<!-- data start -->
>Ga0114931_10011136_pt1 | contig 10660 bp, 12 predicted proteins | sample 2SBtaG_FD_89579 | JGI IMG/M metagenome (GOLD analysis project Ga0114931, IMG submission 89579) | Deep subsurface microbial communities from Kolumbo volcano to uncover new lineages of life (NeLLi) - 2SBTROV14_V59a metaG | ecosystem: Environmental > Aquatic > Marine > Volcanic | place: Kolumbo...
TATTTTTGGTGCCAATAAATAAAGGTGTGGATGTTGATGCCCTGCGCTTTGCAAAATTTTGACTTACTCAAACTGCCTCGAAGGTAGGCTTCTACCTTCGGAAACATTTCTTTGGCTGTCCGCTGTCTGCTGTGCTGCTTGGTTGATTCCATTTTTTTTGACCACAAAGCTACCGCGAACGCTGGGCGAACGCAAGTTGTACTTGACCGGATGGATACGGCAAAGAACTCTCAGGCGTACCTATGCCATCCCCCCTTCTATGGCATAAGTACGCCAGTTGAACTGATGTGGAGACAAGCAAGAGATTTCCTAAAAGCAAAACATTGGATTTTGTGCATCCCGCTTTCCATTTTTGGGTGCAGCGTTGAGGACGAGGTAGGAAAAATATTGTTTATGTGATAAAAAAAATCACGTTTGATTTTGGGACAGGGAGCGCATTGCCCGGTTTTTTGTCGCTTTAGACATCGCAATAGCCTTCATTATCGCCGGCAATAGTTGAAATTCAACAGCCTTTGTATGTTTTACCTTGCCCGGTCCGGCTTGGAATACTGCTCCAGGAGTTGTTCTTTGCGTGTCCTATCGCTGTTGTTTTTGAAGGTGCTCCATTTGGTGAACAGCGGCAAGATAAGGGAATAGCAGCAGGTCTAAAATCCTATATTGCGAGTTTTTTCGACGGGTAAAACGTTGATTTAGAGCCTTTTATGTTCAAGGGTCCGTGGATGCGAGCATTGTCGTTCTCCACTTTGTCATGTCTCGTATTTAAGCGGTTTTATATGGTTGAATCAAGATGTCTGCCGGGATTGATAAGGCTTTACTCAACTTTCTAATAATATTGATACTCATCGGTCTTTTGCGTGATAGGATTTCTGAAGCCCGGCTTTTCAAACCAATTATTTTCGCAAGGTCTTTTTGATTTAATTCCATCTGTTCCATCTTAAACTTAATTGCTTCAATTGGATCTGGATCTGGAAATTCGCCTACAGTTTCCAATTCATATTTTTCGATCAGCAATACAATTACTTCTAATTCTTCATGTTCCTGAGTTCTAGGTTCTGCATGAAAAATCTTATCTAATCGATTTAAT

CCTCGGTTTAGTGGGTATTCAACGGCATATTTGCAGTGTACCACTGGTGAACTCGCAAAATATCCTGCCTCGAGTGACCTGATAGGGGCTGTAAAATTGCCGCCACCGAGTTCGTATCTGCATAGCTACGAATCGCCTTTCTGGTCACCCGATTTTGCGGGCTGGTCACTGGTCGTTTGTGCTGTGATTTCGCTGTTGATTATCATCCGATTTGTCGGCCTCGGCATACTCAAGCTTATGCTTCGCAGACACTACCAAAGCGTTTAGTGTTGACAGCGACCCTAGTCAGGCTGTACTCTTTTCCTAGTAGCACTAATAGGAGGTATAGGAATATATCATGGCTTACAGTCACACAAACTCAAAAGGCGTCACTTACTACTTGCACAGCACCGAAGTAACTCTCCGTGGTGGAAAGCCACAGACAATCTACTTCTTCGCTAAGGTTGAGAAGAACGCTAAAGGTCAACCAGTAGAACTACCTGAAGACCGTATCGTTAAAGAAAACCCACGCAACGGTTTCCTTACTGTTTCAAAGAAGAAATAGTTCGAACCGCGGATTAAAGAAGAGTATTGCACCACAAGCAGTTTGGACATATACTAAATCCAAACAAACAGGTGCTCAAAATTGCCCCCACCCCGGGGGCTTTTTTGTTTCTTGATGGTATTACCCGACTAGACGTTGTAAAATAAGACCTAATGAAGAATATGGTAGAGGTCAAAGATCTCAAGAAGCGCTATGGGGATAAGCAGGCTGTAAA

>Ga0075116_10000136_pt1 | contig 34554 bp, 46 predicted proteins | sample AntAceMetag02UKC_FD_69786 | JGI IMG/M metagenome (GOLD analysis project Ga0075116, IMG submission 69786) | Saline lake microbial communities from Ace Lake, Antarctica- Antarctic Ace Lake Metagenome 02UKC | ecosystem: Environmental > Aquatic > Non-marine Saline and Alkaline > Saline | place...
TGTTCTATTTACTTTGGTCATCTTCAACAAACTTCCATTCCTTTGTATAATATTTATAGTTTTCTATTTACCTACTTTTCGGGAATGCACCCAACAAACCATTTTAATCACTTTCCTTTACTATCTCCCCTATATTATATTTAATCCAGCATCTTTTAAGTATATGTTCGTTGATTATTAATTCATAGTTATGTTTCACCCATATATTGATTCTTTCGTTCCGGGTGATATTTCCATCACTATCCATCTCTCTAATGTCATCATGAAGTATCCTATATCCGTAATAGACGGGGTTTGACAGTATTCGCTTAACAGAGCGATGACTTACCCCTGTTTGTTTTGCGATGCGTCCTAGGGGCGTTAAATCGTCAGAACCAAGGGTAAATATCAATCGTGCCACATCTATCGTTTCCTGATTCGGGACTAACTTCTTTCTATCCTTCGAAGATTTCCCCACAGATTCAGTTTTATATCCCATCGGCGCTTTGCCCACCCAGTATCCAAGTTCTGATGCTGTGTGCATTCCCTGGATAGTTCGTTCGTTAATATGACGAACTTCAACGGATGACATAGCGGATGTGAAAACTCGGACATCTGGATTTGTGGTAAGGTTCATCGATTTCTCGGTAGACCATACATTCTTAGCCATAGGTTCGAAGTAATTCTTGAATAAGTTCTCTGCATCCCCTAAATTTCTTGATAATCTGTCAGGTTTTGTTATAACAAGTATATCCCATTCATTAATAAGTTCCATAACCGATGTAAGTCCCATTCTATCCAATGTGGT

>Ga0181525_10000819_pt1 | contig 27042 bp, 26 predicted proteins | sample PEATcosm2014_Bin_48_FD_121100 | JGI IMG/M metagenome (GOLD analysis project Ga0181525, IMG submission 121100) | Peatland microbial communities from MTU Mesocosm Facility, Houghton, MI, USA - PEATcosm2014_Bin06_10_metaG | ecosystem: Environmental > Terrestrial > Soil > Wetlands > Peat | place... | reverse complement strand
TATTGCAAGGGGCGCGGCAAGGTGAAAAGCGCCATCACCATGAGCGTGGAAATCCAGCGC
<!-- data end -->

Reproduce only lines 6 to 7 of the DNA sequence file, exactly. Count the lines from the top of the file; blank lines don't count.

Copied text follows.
>Ga0181525_10000819_pt1 | contig 27042 bp, 26 predicted proteins | sample PEATcosm2014_Bin_48_FD_121100 | JGI IMG/M metagenome (GOLD analysis project Ga0181525, IMG submission 121100) | Peatland microbial communities from MTU Mesocosm Facility, Houghton, MI, USA - PEATcosm2014_Bin06_10_metaG | ecosystem: Environmental > Terrestrial > Soil > Wetlands > Peat | place... | reverse complement strand
TATTGCAAGGGGCGCGGCAAGGTGAAAAGCGCCATCACCATGAGCGTGGAAATCCAGCGC